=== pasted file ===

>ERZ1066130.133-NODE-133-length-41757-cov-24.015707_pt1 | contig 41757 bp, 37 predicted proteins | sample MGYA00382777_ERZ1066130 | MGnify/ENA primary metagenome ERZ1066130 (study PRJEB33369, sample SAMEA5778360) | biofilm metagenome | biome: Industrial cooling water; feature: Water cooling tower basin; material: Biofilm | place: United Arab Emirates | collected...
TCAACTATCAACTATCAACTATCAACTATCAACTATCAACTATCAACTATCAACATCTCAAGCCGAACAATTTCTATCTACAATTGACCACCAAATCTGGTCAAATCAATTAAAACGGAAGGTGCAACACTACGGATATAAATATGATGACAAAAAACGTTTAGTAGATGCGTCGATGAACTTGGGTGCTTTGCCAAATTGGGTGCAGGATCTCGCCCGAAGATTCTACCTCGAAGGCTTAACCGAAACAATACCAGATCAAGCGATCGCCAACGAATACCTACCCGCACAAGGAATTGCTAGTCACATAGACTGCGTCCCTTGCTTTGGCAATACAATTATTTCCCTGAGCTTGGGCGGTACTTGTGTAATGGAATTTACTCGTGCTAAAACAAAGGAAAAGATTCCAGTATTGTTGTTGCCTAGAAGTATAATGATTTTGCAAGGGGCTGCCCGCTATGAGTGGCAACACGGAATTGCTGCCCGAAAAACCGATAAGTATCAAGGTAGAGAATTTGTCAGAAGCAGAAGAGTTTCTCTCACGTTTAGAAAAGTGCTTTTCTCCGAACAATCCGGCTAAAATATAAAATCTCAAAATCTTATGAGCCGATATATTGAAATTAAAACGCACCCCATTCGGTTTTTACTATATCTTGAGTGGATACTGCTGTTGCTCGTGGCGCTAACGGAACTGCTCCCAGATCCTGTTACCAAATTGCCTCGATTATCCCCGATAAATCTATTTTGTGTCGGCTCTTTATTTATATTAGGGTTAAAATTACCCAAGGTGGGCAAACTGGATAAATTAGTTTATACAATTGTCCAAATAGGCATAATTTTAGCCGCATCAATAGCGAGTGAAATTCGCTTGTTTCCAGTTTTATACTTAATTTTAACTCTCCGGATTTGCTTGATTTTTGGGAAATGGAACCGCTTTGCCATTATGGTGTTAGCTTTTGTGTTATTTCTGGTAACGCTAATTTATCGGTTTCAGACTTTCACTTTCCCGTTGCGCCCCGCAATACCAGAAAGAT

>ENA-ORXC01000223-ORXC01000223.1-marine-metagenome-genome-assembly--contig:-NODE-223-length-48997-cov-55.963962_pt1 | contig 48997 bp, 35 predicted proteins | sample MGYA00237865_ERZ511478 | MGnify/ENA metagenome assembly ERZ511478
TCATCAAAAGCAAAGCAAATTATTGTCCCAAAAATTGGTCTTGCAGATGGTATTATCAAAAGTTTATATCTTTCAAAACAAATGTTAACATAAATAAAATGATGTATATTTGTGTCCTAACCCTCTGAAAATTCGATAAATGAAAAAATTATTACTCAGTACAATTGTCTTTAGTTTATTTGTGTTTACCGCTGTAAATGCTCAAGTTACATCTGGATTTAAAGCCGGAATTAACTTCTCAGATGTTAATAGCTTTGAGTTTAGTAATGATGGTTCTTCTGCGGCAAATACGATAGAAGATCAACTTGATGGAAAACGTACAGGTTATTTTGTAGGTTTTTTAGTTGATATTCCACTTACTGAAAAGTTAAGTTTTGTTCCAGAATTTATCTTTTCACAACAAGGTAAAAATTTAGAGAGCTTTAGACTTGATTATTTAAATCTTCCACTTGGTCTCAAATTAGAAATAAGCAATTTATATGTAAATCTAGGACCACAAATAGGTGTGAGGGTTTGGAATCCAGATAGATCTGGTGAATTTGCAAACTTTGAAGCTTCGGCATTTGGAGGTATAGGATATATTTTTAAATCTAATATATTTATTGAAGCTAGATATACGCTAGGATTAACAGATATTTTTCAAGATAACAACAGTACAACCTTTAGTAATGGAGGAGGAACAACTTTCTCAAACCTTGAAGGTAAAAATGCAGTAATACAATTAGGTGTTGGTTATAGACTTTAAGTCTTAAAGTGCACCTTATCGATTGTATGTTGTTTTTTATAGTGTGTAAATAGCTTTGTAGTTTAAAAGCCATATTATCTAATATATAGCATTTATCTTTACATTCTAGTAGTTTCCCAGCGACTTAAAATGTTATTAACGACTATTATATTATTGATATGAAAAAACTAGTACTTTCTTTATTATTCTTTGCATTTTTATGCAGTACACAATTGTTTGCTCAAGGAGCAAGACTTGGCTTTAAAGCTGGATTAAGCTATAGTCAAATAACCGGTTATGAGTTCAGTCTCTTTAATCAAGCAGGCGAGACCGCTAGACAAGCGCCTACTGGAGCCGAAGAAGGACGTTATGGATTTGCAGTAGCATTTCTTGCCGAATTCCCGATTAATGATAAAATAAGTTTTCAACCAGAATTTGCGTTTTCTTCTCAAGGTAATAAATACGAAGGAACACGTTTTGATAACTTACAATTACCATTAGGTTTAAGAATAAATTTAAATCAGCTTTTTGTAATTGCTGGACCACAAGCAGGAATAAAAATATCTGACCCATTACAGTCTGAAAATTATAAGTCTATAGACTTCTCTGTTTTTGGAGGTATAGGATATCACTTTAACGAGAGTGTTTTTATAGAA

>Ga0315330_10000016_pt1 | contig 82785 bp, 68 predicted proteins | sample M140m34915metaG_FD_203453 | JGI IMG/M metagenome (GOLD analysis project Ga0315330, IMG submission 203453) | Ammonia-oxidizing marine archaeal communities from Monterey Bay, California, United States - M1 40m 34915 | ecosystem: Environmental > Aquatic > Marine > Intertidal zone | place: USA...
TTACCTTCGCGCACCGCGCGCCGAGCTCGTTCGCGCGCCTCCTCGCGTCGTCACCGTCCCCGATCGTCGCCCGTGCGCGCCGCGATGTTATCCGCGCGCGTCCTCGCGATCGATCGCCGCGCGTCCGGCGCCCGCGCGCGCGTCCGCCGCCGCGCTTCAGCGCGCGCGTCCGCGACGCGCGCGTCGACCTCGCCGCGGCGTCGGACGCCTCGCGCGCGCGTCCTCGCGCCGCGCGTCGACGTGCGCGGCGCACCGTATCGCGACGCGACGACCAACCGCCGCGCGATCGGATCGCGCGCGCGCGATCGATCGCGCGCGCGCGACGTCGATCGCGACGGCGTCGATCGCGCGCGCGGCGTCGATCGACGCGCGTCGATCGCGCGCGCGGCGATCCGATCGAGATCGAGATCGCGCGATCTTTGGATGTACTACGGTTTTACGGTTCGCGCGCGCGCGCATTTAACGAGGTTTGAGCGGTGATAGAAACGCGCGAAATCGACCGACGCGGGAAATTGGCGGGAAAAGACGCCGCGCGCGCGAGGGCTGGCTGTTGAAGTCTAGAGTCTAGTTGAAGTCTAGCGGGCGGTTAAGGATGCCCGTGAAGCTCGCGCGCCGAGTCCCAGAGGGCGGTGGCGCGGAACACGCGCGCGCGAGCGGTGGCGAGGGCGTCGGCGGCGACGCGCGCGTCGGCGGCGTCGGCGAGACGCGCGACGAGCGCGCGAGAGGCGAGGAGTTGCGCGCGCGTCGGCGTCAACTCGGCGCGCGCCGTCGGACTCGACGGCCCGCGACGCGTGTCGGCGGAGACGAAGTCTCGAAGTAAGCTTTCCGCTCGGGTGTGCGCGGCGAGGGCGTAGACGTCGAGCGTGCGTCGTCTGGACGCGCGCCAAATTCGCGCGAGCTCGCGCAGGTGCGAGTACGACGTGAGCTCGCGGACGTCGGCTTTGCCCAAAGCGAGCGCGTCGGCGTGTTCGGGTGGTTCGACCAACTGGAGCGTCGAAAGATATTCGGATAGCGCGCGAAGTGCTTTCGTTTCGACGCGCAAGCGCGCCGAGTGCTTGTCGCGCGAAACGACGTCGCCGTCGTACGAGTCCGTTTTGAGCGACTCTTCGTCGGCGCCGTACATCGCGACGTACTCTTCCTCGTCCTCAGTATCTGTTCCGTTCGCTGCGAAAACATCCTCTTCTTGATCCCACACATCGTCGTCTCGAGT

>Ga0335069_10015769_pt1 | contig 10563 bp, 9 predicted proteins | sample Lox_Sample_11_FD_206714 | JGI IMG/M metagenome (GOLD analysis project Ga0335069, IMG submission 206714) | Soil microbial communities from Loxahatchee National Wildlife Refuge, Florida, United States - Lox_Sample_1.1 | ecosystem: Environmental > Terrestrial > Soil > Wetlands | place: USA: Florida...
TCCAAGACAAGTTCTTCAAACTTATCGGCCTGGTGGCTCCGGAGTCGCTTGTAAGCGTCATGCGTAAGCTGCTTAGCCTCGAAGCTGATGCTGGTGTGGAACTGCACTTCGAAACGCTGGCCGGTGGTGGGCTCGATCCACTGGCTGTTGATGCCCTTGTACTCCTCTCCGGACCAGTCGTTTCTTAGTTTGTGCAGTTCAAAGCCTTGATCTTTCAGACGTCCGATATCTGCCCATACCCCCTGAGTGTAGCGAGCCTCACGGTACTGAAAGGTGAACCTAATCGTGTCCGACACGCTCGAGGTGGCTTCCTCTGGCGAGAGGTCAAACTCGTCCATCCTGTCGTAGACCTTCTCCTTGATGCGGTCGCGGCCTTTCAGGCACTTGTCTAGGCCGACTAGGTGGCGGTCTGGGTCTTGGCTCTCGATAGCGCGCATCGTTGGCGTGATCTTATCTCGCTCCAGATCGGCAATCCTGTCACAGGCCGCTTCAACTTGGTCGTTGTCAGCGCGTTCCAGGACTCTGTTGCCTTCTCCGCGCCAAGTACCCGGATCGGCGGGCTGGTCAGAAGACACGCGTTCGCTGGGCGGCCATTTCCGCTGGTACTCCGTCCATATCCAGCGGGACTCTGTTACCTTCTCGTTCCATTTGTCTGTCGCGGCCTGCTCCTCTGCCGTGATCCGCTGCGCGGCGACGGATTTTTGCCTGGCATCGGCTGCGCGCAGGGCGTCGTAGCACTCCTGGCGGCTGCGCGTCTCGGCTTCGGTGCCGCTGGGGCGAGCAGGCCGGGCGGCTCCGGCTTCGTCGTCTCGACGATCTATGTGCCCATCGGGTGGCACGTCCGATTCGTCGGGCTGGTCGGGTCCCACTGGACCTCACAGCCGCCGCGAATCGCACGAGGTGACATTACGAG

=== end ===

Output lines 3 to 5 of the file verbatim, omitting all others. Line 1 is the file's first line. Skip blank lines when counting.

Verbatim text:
>ENA-ORXC01000223-ORXC01000223.1-marine-metagenome-genome-assembly--contig:-NODE-223-length-48997-cov-55.963962_pt1 | contig 48997 bp, 35 predicted proteins | sample MGYA00237865_ERZ511478 | MGnify/ENA metagenome assembly ERZ511478
TCATCAAAAGCAAAGCAAATTATTGTCCCAAAAATTGGTCTTGCAGATGGTATTATCAAAAGTTTATATCTTTCAAAACAAATGTTAACATAAATAAAATGATGTATATTTGTGTCCTAACCCTCTGAAAATTCGATAAATGAAAAAATTATTACTCAGTACAATTGTCTTTAGTTTATTTGTGTTTACCGCTGTAAATGCTCAAGTTACATCTGGATTTAAAGCCGGAATTAACTTCTCAGATGTTAATAGCTTTGAGTTTAGTAATGATGGTTCTTCTGCGGCAAATACGATAGAAGATCAACTTGATGGAAAACGTACAGGTTATTTTGTAGGTTTTTTAGTTGATATTCCACTTACTGAAAAGTTAAGTTTTGTTCCAGAATTTATCTTTTCACAACAAGGTAAAAATTTAGAGAGCTTTAGACTTGATTATTTAAATCTTCCACTTGGTCTCAAATTAGAAATAAGCAATTTATATGTAAATCTAGGACCACAAATAGGTGTGAGGGTTTGGAATCCAGATAGATCTGGTGAATTTGCAAACTTTGAAGCTTCGGCATTTGGAGGTATAGGATATATTTTTAAATCTAATATATTTATTGAAGCTAGATATACGCTAGGATTAACAGATATTTTTCAAGATAACAACAGTACAACCTTTAGTAATGGAGGAGGAACAACTTTCTCAAACCTTGAAGGTAAAAATGCAGTAATACAATTAGGTGTTGGTTATAGACTTTAAGTCTTAAAGTGCACCTTATCGATTGTATGTTGTTTTTTATAGTGTGTAAATAGCTTTGTAGTTTAAAAGCCATATTATCTAATATATAGCATTTATCTTTACATTCTAGTAGTTTCCCAGCGACTTAAAATGTTATTAACGACTATTATATTATTGATATGAAAAAACTAGTACTTTCTTTATTATTCTTTGCATTTTTATGCAGTACACAATTGTTTGCTCAAGGAGCAAGACTTGGCTTTAAAGCTGGATTAAGCTATAGTCAAATAACCGGTTATGAGTTCAGTCTCTTTAATCAAGCAGGCGAGACCGCTAGACAAGCGCCTACTGGAGCCGAAGAAGGACGTTATGGATTTGCAGTAGCATTTCTTGCCGAATTCCCGATTAATGATAAAATAAGTTTTCAACCAGAATTTGCGTTTTCTTCTCAAGGTAATAAATACGAAGGAACACGTTTTGATAACTTACAATTACCATTAGGTTTAAGAATAAATTTAAATCAGCTTTTTGTAATTGCTGGACCACAAGCAGGAATAAAAATATCTGACCCATTACAGTCTGAAAATTATAAGTCTATAGACTTCTCTGTTTTTGGAGGTATAGGATATCACTTTAACGAGAGTGTTTTTATAGAA

>Ga0315330_10000016_pt1 | contig 82785 bp, 68 predicted proteins | sample M140m34915metaG_FD_203453 | JGI IMG/M metagenome (GOLD analysis project Ga0315330, IMG submission 203453) | Ammonia-oxidizing marine archaeal communities from Monterey Bay, California, United States - M1 40m 34915 | ecosystem: Environmental > Aquatic > Marine > Intertidal zone | place: USA...